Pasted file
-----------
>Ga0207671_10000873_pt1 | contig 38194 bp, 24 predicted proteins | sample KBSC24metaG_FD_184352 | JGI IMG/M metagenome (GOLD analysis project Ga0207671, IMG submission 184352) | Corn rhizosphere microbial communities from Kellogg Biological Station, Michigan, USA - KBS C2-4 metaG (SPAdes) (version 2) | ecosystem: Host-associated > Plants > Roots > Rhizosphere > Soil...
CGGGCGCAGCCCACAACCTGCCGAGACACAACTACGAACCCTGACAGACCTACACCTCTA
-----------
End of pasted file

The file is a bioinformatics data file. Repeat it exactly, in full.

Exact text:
>Ga0207671_10000873_pt1 | contig 38194 bp, 24 predicted proteins | sample KBSC24metaG_FD_184352 | JGI IMG/M metagenome (GOLD analysis project Ga0207671, IMG submission 184352) | Corn rhizosphere microbial communities from Kellogg Biological Station, Michigan, USA - KBS C2-4 metaG (SPAdes) (version 2) | ecosystem: Host-associated > Plants > Roots > Rhizosphere > Soil...
CGGGCGCAGCCCACAACCTGCCGAGACACAACTACGAACCCTGACAGACCTACACCTCTA